Urban Tourism

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Impacts of Urban Tourism: A Case Study of Cape Town

Introduction

For many countries, tourism is regarded as a new activity. It is becoming one of the most crucial social and economic activities. The increase in the demand for urban tourism or tourism in cities has occurred over the last few decades (Paskeleva-Shapira, 2003).However, the literature on urban tourism is still relatively new (Tyler, Guerrier, and Robertson, 1998; Timur and Getz, 2008).

Urbanisation is a global process. It is defined by Johnston (1981, P.363) as ‘a process by which: first, an increasing proportion of an area’s population become concentrated in its statistically defined urban places.’ It is a vital force leading to ‘development of towns and cities, where people live, work and shop’ (Page, 1997: p.112). Urban tourism development since the late 1970s has brought about an industrially based to an informational technology based (Page and Hall, 2003). Through the process of urbanization places, tourism in urban environments has not contributed to a significant urban tourism development (Ashwood, 1992), however, urban tourism itself has yields both positive and negative impacts for the city and its population.

Discussed in the paper is to understand both positive and negative impacts of urban tourism in terms of economic, socio-cultural as well as environmental that impacts Cape Town, one of the most rapidly growing cities in the Republic of South Africa.

Impacts of Urban Tourism: A Case Study of Cape Town

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The tourism of The Republic of South Africa has drastically been popular for foreign visitors. One of its most famous cities is Cape Town which is situated on the southwestern tip of continent and at an oceanic divide. The city is the capital of the Western Cape. It is voted fifth in the BBC television list of ‘fifty places to see before you die’ and was also voted as best African/Middle East destination (Pirie, 2007). The city is expected to become a principal destination for international tourists.

With the quality of its unexplored land, beautiful landscapes and oceans as well as its exotic people and animals, the uniqueness of the city attracts a numbers of tourists to come and visit the place. Inevitably, the growth in tourism contributes to urban areas impacts (Racine and Cosinschi, 1990, impson, 1999). Young (1973) claims that tourism could be viewed as a ‘blessing’ or a blight’ as the phenomenon does not only contribute to benefits but it also causes the city negative impacts (ibid). Generally, urban tourism could impact a city in three major aspects: economic, socio-cultural and environmental. Discussed in the following part are both positive and negative impacts that are the consequences of urban tourism of the city Cape Town.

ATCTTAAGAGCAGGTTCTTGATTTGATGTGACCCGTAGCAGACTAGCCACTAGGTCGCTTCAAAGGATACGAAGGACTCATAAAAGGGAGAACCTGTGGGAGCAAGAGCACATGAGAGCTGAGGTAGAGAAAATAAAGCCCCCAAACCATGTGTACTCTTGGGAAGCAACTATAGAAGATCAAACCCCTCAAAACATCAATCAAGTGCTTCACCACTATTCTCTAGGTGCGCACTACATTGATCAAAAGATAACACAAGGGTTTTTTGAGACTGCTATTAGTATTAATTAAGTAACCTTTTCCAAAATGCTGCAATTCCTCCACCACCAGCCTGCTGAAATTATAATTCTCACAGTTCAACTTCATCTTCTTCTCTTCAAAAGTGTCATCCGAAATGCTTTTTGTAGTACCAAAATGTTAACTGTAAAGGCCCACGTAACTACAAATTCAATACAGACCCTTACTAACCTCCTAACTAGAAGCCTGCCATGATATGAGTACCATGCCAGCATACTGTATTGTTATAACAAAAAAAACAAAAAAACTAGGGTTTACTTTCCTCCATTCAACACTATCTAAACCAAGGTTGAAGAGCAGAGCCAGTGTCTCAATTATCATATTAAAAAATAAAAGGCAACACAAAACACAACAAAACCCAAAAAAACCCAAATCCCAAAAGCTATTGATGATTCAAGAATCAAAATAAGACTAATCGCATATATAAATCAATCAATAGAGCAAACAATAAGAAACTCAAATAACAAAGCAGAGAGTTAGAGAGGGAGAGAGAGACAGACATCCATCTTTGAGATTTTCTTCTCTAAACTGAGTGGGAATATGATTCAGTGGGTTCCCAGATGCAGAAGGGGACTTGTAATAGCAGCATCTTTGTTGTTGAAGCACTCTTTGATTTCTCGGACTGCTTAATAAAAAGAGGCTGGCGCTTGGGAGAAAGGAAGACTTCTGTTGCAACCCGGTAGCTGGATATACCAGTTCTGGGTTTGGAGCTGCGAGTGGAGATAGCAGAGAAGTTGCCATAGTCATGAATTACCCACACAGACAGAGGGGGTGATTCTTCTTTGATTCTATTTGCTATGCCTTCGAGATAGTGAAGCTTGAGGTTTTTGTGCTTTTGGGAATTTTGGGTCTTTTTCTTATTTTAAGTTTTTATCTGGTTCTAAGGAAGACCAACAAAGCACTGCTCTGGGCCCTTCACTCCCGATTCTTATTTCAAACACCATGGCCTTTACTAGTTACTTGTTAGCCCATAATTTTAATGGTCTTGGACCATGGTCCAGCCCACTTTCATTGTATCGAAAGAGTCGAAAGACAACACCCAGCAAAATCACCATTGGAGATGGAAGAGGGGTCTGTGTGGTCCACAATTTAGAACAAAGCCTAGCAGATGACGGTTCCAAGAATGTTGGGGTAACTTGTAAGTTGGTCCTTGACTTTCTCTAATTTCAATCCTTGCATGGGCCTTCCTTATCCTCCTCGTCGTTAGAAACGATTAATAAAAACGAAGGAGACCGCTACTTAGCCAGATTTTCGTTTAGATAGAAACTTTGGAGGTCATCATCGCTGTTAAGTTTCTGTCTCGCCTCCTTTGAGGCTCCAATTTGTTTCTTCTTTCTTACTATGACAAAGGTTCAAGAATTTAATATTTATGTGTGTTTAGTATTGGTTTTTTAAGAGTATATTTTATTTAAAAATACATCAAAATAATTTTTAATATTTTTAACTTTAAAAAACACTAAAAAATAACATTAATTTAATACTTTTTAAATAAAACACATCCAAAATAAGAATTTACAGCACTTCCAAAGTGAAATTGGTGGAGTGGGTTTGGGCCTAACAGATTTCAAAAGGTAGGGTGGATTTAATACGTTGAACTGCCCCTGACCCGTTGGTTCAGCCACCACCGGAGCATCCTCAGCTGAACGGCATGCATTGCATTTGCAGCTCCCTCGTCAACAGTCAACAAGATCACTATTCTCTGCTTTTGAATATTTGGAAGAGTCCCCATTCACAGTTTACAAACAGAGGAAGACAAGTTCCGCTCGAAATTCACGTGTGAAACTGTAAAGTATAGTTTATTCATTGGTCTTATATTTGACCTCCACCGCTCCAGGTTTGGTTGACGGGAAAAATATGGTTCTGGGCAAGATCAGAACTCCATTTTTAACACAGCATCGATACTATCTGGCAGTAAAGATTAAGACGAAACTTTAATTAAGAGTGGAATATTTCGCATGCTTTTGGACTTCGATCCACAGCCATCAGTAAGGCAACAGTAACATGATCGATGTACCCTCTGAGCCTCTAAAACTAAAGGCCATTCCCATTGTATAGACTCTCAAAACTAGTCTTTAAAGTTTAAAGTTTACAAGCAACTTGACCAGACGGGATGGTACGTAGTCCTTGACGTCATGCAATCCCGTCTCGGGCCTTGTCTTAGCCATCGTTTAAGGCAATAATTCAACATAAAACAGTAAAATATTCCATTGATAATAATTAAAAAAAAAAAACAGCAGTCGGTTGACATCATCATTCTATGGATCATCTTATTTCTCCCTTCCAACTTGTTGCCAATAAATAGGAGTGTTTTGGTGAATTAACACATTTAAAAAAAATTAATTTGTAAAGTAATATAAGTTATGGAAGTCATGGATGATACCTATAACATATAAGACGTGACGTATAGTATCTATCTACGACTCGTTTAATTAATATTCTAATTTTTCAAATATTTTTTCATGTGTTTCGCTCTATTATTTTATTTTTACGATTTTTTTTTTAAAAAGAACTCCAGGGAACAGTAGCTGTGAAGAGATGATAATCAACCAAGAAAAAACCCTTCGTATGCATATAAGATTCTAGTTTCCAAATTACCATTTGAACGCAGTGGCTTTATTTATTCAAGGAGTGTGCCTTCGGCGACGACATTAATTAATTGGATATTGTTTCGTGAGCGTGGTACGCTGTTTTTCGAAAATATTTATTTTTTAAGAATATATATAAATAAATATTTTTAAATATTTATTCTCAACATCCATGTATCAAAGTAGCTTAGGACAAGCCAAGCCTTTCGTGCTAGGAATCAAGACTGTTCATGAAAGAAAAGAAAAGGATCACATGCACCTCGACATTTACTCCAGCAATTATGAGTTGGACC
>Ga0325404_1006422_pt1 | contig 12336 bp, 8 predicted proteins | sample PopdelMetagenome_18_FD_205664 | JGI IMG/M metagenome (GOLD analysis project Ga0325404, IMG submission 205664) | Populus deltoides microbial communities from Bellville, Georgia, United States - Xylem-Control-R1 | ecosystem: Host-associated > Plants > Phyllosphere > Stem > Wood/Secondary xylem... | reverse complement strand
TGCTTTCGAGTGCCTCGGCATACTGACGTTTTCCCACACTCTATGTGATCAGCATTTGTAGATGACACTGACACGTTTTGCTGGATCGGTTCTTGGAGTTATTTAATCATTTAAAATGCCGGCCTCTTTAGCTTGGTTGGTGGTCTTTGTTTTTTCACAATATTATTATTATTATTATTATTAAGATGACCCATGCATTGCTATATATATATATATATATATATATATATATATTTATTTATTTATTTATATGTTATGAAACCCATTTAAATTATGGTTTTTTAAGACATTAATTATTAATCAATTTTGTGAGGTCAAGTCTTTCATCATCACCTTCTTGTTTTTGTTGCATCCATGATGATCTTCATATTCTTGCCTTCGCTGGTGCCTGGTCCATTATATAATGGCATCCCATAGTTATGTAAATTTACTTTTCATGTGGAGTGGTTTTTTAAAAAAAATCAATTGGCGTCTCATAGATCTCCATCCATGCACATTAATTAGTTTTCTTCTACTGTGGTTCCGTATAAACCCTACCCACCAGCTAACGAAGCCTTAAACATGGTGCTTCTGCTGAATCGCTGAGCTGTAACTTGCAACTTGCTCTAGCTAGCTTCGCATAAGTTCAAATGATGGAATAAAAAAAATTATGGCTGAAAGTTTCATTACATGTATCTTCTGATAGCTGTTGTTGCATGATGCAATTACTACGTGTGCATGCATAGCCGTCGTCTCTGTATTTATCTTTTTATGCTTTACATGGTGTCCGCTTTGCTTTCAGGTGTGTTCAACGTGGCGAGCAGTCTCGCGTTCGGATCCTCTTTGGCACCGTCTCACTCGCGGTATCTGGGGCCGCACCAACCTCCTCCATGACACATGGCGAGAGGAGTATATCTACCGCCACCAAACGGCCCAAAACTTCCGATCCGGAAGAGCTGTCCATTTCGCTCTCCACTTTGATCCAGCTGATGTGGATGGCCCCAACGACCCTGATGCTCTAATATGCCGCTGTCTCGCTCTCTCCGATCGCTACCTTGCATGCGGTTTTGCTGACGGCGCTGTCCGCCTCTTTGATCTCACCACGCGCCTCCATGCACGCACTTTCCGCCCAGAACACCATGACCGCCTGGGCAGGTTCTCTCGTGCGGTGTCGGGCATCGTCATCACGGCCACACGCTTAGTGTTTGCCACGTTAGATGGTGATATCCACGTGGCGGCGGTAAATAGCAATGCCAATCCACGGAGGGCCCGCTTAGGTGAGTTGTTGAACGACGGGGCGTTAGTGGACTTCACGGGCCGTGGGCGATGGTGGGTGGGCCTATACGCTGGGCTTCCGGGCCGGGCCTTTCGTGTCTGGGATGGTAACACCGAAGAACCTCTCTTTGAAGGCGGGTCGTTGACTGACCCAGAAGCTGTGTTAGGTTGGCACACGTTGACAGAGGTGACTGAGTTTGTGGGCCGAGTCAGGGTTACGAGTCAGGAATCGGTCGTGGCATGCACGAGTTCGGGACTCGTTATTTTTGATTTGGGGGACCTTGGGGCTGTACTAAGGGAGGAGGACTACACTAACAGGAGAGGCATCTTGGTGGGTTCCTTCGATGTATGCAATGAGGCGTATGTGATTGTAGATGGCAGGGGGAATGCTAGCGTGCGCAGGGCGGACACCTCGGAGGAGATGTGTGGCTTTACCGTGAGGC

The economic impacts of urban tourism on Cape Town

Urban tourism has led to economic impact at two levels: macro or national level and micro or sub-national level (Dieke, 2003). At the macro level, tourism’s role cherishes economic growth through foreign exchange earnings and the increase of the state’s revenue (ibid). At the second level, micro or sub-national level, tourism leads to an increment of employment, income or revenue distribution and balanced regional development (ibid).

According to Cape Town, at the macro level, urban tourism generates increasing revenue to the city. As the consequence of the growth in urban tourism, foreign investment has been encouraged by the South African government. For instance, the government allows trade and industrial activities to be undertaken. This is reported that since 1994, foreign portfolio and direct investments that related to hospitality and tourism made into the country have increased considerably (Datamonitor, 2008), contributing to economic growth of the city. For instance, the country’s economy increased by 4.9 per cent and 4.8 per cent in 2006 and 2007, respectively (ibid). It is also...
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